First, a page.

2. Equid welfare assessment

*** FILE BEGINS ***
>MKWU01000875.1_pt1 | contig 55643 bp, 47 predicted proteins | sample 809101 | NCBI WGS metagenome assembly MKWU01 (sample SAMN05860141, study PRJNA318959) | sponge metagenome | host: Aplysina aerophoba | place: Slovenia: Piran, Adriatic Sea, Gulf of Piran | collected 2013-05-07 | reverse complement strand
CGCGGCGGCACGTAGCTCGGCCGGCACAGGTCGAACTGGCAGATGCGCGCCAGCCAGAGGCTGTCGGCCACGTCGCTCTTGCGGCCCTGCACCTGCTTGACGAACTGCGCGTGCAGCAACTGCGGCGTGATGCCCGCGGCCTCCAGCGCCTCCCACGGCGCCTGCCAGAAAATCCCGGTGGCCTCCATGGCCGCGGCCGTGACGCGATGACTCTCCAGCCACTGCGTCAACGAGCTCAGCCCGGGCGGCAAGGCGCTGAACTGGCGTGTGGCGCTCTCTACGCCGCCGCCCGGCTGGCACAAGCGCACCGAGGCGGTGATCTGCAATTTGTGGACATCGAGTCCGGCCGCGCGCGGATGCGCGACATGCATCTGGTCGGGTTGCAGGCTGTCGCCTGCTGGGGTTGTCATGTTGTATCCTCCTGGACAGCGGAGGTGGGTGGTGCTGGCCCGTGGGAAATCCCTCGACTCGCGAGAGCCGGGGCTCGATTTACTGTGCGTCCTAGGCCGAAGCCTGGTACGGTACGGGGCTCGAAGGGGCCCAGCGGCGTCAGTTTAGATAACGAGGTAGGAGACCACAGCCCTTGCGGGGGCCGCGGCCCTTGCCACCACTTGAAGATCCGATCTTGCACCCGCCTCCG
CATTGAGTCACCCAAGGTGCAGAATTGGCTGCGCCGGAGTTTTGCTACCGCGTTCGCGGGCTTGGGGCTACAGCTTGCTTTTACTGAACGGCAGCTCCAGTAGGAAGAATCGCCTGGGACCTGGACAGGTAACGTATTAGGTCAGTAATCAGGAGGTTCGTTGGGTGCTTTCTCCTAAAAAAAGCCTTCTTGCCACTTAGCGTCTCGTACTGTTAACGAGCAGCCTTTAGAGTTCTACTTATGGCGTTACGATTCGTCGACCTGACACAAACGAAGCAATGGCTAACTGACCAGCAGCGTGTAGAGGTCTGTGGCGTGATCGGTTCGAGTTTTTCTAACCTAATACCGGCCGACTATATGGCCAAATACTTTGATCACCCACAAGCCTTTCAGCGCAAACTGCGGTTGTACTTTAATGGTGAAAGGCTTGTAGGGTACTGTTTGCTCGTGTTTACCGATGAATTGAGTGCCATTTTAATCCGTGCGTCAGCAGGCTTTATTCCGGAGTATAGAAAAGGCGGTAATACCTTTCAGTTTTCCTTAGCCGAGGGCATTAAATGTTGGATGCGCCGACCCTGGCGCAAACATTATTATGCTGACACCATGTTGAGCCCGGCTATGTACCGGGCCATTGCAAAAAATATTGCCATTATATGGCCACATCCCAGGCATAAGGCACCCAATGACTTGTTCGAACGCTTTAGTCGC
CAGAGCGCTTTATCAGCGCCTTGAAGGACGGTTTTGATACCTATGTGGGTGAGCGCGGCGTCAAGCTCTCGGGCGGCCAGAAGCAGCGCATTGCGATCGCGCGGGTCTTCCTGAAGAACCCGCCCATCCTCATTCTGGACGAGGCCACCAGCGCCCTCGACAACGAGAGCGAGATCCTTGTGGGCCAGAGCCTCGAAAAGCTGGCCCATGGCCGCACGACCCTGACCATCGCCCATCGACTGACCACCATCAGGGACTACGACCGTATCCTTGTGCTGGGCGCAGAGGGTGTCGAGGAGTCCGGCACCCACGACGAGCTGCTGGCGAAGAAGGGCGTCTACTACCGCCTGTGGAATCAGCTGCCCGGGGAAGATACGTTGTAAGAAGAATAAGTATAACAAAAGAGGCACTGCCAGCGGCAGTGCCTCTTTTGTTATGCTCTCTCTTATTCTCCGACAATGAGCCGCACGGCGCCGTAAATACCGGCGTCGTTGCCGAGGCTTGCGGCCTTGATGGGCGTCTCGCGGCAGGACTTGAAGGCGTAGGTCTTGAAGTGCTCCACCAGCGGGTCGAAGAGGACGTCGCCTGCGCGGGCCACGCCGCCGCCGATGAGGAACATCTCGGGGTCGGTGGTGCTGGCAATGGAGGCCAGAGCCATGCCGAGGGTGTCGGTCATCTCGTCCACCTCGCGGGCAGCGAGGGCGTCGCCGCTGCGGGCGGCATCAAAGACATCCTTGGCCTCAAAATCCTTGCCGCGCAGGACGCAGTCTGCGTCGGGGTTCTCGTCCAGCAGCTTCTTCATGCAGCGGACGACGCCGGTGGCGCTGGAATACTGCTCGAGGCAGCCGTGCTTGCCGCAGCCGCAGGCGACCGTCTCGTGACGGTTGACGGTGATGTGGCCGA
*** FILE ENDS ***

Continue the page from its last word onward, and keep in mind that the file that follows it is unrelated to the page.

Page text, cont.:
Traditionally, methods of equid welfare assessment have focussed on physical welfare markers and only more recently incorporated behavioural indicators of welfare [10]. Physical markers such as the presence of wounds and lameness are visible manifestations of poor welfare and are widely used as a metric in equid welfare studies [11,12,13]. Body condition scoring is also considered to be an effective welfare metric and is a commonly utilised tool [9,14,15]. For example, studies have successfully demonstrated links between behavioural markers and welfare problems: apathy in equids is associated with the presence of skin lesions, heat stress, poor body condition, and chronic pain [11,16], leading to the recommendation that communities with large numbers of apathetic animals should be considered high priority areas for welfare interventions [11]. Although initial concerns were raised regarding the subjectivity of behavioural markers of welfare, it has been shown that the measures are consistent and robust [17,18]. Despite these studies, there remains a lack of research into the development of holistic assessments that incorporate social science and human wellbeing, factors that are inextricably tied to animal welfare.